"Don't bother," she said and she gently grabbed the stack of crap that I had gathered and put it on the coffee table. She guided me to the sofa and sat me down, staring over me. "You're lucky you're great in the sack, Max. I don't just do this for everyone." She gave me a saucy smirk. "Besides, you're drunk. You'll end up making an ass out of yourself. And that's the last thing we need."

"Ah crap, Mona, just, I promise I won't make a fool out of myself. You're right, we have to celebrate surviving. And it's no use if I'm going to mope around and think about Michelle. Let's go." I stood up, and wobbled on my feet, the entire world spinning. The floor looked inviting, but the idea that the sofa might be a better spot managed to penetrate through my haze and I crashed down on it once more. The darkness was alluring and I found myself nodding off once more.

When I came to, I was cocooned by warmth. I looked around and found Mona lying next to me. We were clammed up together in my bed. Mona apparently didn't care that it was only supposed to hold one person. I didn't know what she had done, but my breath didn't reek of death anymore. My face had been scrubbed clean. She had played nurse for me. She was an angel. I fell asleep again, and I wasn't plagued by the nightmare that had gotten to me so many times.


The frustrating beep of the alarm, as it cut through my apartment, roused me and my bed mate. She looked good, I had to admit. She wouldn't ever be Michelle, but maybe just having her companionship was good enough for me. It was more than I deserved anyway. I swung my legs over the bed and stood up, walking through my apartment. Mona had cleaned up, but left the whiskey out on the coffee table facing the TV. I grabbed it and took a swig, feeling the amber liquid burn a path down my throat. I welcomed it.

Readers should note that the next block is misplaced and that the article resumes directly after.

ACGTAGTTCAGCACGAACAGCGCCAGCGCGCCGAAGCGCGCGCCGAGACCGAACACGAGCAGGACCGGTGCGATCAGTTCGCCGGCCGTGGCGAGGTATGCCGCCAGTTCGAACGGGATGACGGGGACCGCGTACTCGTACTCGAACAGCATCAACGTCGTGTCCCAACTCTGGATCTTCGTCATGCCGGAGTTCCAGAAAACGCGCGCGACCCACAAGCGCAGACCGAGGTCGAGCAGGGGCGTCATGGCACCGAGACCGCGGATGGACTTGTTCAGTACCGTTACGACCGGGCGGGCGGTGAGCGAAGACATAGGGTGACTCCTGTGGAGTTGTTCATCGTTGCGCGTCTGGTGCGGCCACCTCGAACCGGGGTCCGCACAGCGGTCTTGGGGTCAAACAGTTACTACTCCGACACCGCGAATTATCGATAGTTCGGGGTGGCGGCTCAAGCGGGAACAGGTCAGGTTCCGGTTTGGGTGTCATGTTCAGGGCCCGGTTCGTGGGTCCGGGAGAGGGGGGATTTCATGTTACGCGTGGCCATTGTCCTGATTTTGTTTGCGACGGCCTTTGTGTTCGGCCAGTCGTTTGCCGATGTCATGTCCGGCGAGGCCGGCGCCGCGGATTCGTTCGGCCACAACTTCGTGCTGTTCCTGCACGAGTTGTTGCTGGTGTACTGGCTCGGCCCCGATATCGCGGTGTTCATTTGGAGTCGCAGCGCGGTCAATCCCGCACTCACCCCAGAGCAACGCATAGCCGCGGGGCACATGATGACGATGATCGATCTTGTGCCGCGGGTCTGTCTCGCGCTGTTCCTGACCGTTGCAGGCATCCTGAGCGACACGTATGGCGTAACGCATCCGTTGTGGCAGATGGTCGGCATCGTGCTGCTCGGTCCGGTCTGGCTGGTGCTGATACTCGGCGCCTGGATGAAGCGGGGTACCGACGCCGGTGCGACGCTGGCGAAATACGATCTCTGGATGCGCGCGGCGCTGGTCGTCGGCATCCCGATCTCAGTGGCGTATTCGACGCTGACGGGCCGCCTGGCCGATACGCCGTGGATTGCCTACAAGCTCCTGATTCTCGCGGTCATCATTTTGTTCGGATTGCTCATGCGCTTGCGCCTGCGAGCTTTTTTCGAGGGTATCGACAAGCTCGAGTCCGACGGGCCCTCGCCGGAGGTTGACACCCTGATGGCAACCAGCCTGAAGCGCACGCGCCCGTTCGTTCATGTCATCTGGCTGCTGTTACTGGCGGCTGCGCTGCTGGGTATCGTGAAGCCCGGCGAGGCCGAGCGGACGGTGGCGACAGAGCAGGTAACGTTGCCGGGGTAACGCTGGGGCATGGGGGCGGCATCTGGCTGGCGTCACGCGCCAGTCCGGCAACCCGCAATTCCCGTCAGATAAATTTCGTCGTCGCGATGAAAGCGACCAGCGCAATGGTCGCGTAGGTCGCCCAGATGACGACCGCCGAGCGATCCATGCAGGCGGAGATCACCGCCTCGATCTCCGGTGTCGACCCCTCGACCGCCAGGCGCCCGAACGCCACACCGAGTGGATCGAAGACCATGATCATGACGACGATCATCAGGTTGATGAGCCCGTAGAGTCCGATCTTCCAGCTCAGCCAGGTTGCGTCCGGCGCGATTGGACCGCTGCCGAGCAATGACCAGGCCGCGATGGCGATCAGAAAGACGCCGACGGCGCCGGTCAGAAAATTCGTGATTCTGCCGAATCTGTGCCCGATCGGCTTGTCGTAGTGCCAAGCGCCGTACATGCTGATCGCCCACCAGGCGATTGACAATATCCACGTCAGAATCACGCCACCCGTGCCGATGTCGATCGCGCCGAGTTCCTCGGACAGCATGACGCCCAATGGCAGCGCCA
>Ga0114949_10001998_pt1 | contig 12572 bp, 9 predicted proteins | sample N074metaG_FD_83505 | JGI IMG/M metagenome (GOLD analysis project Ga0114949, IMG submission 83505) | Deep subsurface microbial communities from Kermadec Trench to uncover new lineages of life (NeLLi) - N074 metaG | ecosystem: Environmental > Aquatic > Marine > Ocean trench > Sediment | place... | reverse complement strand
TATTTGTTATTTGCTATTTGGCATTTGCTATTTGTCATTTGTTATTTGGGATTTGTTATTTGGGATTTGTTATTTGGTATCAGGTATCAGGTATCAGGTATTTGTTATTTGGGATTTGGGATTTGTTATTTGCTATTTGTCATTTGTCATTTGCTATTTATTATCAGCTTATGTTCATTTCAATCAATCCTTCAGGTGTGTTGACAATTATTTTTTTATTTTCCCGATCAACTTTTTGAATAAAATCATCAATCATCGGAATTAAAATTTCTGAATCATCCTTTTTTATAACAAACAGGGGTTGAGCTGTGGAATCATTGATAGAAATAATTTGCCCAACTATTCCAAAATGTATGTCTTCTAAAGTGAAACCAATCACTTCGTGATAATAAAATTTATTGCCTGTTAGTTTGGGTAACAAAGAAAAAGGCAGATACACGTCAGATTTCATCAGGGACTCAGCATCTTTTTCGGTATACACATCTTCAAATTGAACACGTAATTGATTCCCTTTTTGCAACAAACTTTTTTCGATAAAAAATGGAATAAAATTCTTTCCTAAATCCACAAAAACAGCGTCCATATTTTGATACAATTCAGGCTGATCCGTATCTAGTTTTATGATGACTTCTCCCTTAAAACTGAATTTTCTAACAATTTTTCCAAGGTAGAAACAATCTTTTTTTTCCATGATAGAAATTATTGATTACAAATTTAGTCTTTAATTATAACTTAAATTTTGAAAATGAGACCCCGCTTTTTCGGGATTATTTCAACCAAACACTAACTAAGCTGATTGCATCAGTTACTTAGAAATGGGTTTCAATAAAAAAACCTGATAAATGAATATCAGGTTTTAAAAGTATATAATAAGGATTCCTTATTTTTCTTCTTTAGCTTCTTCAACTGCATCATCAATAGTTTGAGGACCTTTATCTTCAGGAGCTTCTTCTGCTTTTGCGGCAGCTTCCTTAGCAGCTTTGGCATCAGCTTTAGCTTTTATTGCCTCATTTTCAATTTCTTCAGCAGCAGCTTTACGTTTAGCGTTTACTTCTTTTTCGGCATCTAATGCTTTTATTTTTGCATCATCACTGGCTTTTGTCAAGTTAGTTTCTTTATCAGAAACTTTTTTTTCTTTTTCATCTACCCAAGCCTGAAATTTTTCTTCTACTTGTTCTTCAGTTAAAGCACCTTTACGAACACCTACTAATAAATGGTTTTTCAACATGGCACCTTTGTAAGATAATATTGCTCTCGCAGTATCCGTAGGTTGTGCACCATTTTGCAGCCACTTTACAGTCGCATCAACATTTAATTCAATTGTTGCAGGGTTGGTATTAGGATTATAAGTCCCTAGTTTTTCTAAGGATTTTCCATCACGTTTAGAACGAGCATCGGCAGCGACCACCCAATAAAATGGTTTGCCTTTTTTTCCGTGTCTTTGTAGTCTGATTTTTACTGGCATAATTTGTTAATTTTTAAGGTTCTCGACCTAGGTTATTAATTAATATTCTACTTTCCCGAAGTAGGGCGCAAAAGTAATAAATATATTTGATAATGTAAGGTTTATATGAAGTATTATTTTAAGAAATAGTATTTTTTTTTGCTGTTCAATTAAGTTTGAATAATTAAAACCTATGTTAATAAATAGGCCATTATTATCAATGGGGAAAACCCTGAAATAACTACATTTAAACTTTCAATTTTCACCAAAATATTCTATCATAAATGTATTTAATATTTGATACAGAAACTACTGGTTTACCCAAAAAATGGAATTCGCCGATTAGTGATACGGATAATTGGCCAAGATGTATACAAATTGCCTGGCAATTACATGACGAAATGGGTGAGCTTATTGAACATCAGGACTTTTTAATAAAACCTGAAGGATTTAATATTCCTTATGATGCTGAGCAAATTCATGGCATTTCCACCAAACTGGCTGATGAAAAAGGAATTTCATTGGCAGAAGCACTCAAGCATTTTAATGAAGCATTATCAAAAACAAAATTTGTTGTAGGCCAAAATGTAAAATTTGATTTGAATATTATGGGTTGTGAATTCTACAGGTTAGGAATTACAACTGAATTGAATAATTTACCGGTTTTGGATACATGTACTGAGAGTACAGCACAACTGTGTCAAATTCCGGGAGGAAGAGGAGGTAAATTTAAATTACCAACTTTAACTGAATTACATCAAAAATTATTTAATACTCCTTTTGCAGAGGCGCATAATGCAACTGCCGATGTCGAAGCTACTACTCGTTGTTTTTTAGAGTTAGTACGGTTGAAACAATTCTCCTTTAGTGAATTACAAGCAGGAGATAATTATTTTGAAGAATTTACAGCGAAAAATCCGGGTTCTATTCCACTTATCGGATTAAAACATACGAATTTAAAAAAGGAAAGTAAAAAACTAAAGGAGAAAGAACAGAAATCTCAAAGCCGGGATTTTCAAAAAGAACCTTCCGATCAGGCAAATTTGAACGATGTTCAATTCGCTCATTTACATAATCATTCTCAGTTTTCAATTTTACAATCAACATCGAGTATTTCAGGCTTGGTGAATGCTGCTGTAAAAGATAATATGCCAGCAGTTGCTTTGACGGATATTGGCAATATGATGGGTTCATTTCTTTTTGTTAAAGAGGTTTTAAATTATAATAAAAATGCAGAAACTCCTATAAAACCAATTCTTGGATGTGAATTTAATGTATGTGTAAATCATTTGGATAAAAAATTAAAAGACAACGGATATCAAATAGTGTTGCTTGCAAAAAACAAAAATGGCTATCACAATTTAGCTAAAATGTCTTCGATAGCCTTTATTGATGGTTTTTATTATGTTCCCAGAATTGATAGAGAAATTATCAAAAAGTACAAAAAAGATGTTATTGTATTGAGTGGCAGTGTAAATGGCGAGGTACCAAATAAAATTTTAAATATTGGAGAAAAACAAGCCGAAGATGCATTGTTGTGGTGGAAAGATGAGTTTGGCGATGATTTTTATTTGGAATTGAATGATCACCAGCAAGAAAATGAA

I continued to stumble to the bathroom and opened up the medicine cabinet. I grabbed two painkillers and washed them down with another swig of whiskey. When I came back into the living room, Mona had sat herself on the couch and she cast a disapproving glance towards me. "Really, Max?" she asked.

"I'm celebrating that I'm still alive," I growled at her. And I was, in a fucked up way. Because what was the point in being alive if all we got from it was misery? Besides, we'd all be dead one way or another. So why not be drunk out of my fucking mind? At least then I'd still get some enjoyment out of life. See? I was celebrating.

"Yeah, you're doing a fine job. Wrecking your liver, popping painkillers like a fucking junkie. You keep going like this, you won't even reach your mid-life crisis."

"Who needs one if you can't share it with someone?"

"Is that what this is all about? Max, I get it, you miss her. But Jesus, that's no reason to shut me out."